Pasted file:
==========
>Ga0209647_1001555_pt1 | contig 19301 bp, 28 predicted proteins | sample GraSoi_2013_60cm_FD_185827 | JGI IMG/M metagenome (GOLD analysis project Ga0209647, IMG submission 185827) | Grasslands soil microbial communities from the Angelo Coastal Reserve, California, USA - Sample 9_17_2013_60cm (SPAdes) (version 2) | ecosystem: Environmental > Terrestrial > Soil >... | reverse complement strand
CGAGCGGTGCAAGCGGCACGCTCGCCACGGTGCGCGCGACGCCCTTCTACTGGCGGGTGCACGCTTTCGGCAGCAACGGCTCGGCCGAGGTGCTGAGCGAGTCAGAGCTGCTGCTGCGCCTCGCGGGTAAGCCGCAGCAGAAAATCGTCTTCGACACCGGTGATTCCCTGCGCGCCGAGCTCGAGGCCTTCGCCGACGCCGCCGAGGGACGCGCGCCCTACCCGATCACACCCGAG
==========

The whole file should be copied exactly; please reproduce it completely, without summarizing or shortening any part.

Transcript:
>Ga0209647_1001555_pt1 | contig 19301 bp, 28 predicted proteins | sample GraSoi_2013_60cm_FD_185827 | JGI IMG/M metagenome (GOLD analysis project Ga0209647, IMG submission 185827) | Grasslands soil microbial communities from the Angelo Coastal Reserve, California, USA - Sample 9_17_2013_60cm (SPAdes) (version 2) | ecosystem: Environmental > Terrestrial > Soil >... | reverse complement strand
CGAGCGGTGCAAGCGGCACGCTCGCCACGGTGCGCGCGACGCCCTTCTACTGGCGGGTGCACGCTTTCGGCAGCAACGGCTCGGCCGAGGTGCTGAGCGAGTCAGAGCTGCTGCTGCGCCTCGCGGGTAAGCCGCAGCAGAAAATCGTCTTCGACACCGGTGATTCCCTGCGCGCCGAGCTCGAGGCCTTCGCCGACGCCGCCGAGGGACGCGCGCCCTACCCGATCACACCCGAG